According to the Happy Planet Index (calculated from three components: Perceived well-being, life expectancy and ecological footprint), Dominica and Costa Rica are the second and third most happy countries in the world. Other Latin American and Caribbean countries follow closely behind, while most European countries do not show up until around number 80, and the U.S. is ranked low as number 144 (Murray, 2002). In terms of scientific advancements, Third World countries seem to be doing just as well as the Global North too. In the past several years, Costa Rica has run almost entirely on renewable energy, and is one of the only countries in the world to be able to do so (Chow, 2017). Nacho de Marco, CEO of the highly ranked technology Service company BairesDev explains that “through government initiatives, private investments and the drive of local citizens, these countries [Latin American countries, particularly Colombia, Argentina, and Mexico] got involved in the technology race and now produce IT talent that matches the level of those in first-world countries” (De Marco, 2018).

            The Global South is often roped into being made up of Third World countries due to their location on a unit of measurement created by Ancient Greek sailors and the maps of Medieval Christian Cartographers. This outdated and misused term to describe Latin American countries as well as other developing countries gives the misconception that Latin America is lacking in areas in which the U.S. and Europe excel. Nations that the world has come to view as Third World Countries are often more First World than the Global North chooses to see, and in turn, the Global North is often more Third World than they like to believe.



  1. Encyclopaedia Britannica. (NA). "Latitude and longitude". Encyclopedia Britannica. Retrieved Thursday, December 27, 2018.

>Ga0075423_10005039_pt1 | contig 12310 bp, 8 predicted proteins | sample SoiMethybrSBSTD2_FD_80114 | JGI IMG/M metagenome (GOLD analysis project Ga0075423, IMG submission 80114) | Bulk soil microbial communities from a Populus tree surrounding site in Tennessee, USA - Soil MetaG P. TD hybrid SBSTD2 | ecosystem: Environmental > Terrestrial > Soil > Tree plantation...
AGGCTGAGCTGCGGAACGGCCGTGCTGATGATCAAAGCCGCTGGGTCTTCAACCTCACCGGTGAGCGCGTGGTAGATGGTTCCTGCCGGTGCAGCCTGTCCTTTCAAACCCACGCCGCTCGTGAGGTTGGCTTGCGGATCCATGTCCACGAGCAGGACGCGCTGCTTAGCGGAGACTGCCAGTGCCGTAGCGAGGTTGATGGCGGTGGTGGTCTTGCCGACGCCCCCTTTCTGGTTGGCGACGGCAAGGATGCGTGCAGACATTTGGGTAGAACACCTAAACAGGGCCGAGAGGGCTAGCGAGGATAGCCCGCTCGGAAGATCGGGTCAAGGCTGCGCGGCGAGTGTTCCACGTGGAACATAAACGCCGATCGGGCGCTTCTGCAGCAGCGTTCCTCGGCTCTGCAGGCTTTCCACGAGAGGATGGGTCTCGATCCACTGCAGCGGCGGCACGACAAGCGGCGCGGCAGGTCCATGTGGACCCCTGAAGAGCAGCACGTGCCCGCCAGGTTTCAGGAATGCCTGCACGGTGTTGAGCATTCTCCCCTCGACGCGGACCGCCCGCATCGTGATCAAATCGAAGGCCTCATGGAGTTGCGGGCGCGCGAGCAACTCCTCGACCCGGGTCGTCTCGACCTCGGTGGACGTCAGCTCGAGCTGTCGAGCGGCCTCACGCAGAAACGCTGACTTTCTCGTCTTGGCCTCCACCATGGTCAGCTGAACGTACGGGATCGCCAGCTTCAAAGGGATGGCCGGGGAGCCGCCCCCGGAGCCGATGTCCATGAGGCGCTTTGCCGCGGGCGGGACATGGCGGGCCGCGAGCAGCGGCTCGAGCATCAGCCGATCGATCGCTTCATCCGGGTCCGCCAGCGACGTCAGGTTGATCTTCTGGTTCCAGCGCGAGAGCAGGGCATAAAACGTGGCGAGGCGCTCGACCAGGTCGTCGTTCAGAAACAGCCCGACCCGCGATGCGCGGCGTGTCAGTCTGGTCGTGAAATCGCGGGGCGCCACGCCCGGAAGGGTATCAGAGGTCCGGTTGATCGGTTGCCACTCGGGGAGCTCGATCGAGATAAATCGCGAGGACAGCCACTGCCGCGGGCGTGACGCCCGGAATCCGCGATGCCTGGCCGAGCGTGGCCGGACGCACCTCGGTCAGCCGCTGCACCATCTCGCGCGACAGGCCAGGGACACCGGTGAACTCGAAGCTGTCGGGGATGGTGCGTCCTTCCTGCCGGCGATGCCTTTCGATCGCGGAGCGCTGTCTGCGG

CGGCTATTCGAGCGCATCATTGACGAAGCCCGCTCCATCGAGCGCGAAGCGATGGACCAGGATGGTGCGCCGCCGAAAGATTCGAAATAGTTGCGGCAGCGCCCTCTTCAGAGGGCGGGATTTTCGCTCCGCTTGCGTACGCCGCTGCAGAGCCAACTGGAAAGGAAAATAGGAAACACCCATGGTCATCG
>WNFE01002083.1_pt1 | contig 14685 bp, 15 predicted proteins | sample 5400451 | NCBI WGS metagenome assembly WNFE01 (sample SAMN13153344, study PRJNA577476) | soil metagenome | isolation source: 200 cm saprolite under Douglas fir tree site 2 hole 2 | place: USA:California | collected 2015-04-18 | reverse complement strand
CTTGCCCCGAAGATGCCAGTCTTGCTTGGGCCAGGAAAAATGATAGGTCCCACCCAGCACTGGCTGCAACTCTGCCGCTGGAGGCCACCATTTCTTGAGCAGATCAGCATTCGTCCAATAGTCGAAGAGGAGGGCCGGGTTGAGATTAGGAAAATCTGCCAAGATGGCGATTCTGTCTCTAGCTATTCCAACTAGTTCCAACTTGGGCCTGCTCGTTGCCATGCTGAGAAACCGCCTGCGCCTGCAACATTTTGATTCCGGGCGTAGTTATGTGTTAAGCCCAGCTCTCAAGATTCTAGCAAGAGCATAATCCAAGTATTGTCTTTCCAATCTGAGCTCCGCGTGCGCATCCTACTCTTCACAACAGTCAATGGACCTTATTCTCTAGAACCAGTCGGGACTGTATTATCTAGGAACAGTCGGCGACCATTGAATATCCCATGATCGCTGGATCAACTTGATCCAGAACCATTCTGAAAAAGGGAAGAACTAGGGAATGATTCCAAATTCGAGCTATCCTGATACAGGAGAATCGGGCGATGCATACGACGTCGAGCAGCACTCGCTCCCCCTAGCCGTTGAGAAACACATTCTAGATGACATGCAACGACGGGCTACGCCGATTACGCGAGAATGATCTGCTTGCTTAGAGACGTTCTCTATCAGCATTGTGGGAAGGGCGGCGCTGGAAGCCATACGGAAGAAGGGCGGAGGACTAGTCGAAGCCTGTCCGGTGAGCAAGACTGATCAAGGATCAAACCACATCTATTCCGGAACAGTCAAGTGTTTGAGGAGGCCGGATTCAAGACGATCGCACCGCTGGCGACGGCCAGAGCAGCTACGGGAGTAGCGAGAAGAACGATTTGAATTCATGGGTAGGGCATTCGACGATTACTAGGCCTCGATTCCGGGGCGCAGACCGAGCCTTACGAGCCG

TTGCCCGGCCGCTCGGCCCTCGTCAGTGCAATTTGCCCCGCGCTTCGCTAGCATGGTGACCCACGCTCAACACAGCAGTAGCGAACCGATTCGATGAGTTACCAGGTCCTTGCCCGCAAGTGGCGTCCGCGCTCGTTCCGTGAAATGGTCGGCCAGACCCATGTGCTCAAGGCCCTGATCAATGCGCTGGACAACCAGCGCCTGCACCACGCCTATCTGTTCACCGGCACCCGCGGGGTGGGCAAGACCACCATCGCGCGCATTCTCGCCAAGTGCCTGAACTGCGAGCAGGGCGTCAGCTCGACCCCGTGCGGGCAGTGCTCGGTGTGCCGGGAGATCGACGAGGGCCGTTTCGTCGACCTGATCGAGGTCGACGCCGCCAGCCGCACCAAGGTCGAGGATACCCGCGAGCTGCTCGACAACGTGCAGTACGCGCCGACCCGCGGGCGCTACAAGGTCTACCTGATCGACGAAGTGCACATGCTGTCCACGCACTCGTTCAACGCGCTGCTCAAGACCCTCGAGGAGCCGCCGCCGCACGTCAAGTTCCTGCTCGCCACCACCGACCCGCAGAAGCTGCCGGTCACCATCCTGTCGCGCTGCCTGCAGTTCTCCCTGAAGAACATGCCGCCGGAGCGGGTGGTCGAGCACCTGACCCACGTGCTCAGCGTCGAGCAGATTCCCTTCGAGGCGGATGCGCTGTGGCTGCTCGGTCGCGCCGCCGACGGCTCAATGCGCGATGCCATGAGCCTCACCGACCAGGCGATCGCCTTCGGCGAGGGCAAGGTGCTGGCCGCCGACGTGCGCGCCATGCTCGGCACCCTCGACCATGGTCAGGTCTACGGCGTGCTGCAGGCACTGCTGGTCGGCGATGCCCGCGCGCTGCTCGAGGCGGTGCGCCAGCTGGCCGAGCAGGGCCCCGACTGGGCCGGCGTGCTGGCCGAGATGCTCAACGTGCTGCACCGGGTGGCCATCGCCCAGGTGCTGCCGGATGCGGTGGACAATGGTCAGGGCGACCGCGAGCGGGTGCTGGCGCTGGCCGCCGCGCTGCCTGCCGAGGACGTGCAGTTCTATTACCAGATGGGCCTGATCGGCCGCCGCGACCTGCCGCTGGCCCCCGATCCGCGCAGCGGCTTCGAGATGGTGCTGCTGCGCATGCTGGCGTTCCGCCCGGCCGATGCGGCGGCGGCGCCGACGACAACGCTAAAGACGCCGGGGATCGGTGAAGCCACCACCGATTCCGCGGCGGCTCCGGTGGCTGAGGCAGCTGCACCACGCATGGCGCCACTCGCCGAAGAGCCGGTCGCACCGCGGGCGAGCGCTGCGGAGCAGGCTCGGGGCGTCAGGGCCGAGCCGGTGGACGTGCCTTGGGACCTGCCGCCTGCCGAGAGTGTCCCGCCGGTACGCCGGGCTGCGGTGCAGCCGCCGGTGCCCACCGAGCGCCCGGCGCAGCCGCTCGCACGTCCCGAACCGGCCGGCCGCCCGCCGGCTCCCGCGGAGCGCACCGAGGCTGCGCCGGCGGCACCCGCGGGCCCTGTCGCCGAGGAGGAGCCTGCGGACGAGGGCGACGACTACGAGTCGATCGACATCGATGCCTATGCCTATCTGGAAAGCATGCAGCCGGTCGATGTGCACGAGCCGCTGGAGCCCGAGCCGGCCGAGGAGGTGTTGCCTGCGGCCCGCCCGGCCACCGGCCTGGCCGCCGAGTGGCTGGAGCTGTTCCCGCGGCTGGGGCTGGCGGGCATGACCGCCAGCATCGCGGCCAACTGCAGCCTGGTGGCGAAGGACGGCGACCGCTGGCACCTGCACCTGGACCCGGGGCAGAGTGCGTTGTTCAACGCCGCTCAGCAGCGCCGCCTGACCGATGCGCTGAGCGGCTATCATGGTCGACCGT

2. Josh Dawsey. (2018 Jan 12). "Trump derides protections for immigrants from ‘shithole’ countries". The Washington Post. Retrieved Thursday, December 27, 2018.
  3. Edria Murray. (2002). "Total crimes: Countries Compared". Nation Master. Retrieved Thursday, December 27, 2018.
  4. Lorraine Chow. (2017 Nov 21). "Costa Rica Runs Entirely on Renewable Energy for 300 Days". EcoWatch. Retrieved Thursday, December 27, 2018.
  5. Nacho De Marco. (2018 Oct 23). "The Growing Role Of Latin America In The Technology Industry". Forbes. Retrieved Thursday, December 27, 2018.

About Author(s)

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Rachel Bierly
Rachel Bierly is a sophomore at the University of Pittsburgh majoring in Linguistics as well as pursuing a minor in Computer Science and a certificate in Latin American Studies. Though her focus lies in Latin American languages, culture, and politics, she also finds interest in East and Southeast Asian culture, and is studying both the Chinese language. Rachel's interest in Latin America comes mainly from working as an intern in Phoenixville Area School District's English Language Learner (ELL) program as well as travelling to Puerto Rico and Costa Rica.